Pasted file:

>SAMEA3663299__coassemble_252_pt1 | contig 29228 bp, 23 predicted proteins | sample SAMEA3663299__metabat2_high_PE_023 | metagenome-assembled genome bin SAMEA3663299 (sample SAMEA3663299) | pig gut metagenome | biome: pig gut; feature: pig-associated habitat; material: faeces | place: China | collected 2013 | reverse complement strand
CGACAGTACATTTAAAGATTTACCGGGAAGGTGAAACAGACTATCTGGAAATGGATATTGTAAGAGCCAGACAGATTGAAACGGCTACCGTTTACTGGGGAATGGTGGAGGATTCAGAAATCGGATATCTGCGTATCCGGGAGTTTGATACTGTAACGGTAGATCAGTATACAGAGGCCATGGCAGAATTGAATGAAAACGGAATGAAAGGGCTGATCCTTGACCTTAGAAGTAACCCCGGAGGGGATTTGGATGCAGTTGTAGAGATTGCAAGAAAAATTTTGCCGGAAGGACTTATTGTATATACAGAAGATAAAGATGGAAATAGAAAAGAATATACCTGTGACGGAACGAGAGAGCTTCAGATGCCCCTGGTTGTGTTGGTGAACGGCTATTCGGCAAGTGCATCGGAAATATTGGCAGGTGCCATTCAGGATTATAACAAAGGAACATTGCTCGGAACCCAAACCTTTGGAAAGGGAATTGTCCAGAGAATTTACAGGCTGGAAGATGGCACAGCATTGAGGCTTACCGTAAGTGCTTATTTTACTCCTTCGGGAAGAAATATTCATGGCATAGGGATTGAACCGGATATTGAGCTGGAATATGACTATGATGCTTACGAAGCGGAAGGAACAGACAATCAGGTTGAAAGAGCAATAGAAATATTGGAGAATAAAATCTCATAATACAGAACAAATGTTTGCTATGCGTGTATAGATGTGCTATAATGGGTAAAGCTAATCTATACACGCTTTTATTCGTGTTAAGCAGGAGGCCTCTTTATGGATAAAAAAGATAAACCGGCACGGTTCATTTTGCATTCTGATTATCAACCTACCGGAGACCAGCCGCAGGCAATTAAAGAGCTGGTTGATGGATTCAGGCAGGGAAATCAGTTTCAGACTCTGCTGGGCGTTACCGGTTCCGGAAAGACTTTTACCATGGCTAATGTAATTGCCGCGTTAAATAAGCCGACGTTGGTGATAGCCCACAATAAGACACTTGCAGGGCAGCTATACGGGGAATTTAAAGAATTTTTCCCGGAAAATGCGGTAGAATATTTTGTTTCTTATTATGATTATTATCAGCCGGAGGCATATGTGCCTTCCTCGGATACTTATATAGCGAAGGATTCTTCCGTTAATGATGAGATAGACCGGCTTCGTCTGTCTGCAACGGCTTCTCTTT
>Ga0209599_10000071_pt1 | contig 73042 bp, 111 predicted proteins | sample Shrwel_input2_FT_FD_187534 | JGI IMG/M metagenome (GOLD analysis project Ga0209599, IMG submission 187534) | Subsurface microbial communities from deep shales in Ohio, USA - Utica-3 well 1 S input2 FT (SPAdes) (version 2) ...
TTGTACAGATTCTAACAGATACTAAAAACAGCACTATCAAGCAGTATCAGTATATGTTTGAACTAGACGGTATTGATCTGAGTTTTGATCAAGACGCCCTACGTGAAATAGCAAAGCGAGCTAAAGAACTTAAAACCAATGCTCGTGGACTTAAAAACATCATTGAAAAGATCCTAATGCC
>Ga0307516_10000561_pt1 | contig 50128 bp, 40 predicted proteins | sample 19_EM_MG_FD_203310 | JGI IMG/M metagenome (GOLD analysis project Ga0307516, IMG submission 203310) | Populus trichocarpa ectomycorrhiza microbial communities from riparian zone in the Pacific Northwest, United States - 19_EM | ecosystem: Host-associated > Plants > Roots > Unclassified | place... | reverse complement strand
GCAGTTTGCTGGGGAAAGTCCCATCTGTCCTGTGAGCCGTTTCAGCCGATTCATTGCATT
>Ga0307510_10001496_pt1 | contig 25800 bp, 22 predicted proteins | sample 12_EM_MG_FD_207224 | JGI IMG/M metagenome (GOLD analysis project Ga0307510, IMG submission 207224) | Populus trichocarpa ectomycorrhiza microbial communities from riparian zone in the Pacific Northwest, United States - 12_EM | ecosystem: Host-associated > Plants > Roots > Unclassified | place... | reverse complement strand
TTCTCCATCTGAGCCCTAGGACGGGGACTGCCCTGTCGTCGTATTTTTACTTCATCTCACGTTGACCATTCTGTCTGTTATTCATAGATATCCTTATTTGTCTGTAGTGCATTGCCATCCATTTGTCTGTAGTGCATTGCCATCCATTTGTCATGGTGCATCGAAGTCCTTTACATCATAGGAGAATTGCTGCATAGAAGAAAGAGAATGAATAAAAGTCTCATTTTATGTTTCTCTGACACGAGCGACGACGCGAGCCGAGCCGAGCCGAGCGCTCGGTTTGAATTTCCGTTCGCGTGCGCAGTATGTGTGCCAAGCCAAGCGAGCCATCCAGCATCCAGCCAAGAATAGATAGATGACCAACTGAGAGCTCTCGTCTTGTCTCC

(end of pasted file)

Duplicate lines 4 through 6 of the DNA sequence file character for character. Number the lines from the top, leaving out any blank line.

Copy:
TTGTACAGATTCTAACAGATACTAAAAACAGCACTATCAAGCAGTATCAGTATATGTTTGAACTAGACGGTATTGATCTGAGTTTTGATCAAGACGCCCTACGTGAAATAGCAAAGCGAGCTAAAGAACTTAAAACCAATGCTCGTGGACTTAAAAACATCATTGAAAAGATCCTAATGCC
>Ga0307516_10000561_pt1 | contig 50128 bp, 40 predicted proteins | sample 19_EM_MG_FD_203310 | JGI IMG/M metagenome (GOLD analysis project Ga0307516, IMG submission 203310) | Populus trichocarpa ectomycorrhiza microbial communities from riparian zone in the Pacific Northwest, United States - 19_EM | ecosystem: Host-associated > Plants > Roots > Unclassified | place... | reverse complement strand
GCAGTTTGCTGGGGAAAGTCCCATCTGTCCTGTGAGCCGTTTCAGCCGATTCATTGCATT